The Radicalization Process as a Complex Phenomenon

1

Forensic Mental Health Hospital

Les Marronniers

, Rue Despars 94,

Tournai 7500, Belgium.

2

Department of Medicine, ULB, Route de Lennik, 808, 1070, Brussels,

Belgium.

3

Department of Medicine, UMons, Place du Parc, 20, 7000, Mons,

Belgium.

4

SPF Justice, Boulevard de Waterloo, 115, 1000, Brussels, Belgium.

Received 27 Jan. 2015; and in revised form 20 Aug. 2015; accepted 22

Aug. 2015.

1588

©

2016 American Academy of Forensic Sciences

J Forensic Sci

, November 2016, Vol. 61, No. 6

doi: 10.1111/1556-4029.13170

Available online at: onlinelibrary.wiley.com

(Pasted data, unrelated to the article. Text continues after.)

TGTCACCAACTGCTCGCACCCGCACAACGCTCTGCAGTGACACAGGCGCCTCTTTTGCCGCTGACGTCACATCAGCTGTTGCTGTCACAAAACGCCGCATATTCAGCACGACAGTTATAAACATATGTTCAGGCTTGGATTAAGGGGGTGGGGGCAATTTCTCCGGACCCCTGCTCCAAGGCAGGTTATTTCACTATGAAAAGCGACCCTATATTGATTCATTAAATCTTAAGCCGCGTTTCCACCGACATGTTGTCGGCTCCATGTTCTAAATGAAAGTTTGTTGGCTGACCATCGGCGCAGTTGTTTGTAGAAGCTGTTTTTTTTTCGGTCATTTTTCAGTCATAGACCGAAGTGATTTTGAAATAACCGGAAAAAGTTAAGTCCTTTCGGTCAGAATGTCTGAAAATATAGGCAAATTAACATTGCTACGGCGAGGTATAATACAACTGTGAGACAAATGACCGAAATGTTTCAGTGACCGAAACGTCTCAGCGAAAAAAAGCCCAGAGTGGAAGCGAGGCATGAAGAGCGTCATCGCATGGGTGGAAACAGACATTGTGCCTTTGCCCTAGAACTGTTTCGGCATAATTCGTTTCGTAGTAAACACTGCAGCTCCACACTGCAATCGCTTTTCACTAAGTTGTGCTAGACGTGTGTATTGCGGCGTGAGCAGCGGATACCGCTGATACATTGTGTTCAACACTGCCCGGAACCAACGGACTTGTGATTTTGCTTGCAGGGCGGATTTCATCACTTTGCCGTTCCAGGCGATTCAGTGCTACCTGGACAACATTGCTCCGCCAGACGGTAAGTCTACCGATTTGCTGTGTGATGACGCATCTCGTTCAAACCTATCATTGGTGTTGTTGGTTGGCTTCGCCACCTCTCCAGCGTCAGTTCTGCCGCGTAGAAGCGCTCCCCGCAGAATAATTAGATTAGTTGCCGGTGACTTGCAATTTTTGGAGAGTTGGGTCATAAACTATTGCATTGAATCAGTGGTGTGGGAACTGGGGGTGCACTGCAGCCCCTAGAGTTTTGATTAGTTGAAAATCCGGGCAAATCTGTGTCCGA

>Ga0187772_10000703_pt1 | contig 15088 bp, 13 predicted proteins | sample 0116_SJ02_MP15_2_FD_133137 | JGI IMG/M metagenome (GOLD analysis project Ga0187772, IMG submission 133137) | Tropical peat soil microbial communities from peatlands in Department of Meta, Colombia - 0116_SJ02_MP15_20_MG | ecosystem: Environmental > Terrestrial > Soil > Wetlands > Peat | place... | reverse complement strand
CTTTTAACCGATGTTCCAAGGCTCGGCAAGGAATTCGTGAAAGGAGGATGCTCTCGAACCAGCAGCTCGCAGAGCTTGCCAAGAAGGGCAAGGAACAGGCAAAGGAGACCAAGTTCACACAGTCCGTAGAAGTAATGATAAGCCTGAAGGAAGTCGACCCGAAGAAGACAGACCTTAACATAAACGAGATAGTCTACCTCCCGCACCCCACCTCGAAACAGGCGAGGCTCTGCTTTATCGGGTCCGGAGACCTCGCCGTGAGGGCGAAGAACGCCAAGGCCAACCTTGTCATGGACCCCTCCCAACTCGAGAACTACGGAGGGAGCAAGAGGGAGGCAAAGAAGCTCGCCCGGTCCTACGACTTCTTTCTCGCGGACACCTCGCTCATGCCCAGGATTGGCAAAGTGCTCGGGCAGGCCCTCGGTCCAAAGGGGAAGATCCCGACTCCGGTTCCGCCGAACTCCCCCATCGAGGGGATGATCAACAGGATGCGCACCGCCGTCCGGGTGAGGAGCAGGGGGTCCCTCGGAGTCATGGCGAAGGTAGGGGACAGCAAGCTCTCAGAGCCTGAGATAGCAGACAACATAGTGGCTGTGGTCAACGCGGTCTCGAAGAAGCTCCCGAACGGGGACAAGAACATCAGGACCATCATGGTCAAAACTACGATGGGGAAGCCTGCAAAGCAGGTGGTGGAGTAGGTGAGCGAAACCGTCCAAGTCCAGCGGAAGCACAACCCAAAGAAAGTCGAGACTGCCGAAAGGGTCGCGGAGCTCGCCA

propaganda using information techniques must be present as

well. All of these can be found via the media and on the

Internet.

The use of coercive psychology leads to cognitive modifica-

tions. The availability cascade is a good example of the

potential influence of the media on cognitive functions.

Risk Factors

In the 1970s, the view of terrorism as a clinical disorder was

popular. In the 1980s and the 1990s, this view was often dis-

missed outright but, interestingly, there was insufficient evidence

supporting the dismissal (6). The earlier, more heavy-handed

characterization of terrorists was replaced by the subtler notion

that while terrorists could not really be characterized by a partic-

ular personality type, they often

almost

had certain personality

traits. For example, narcissism and paranoia are the two traits

most commonly associated with terrorists in this particular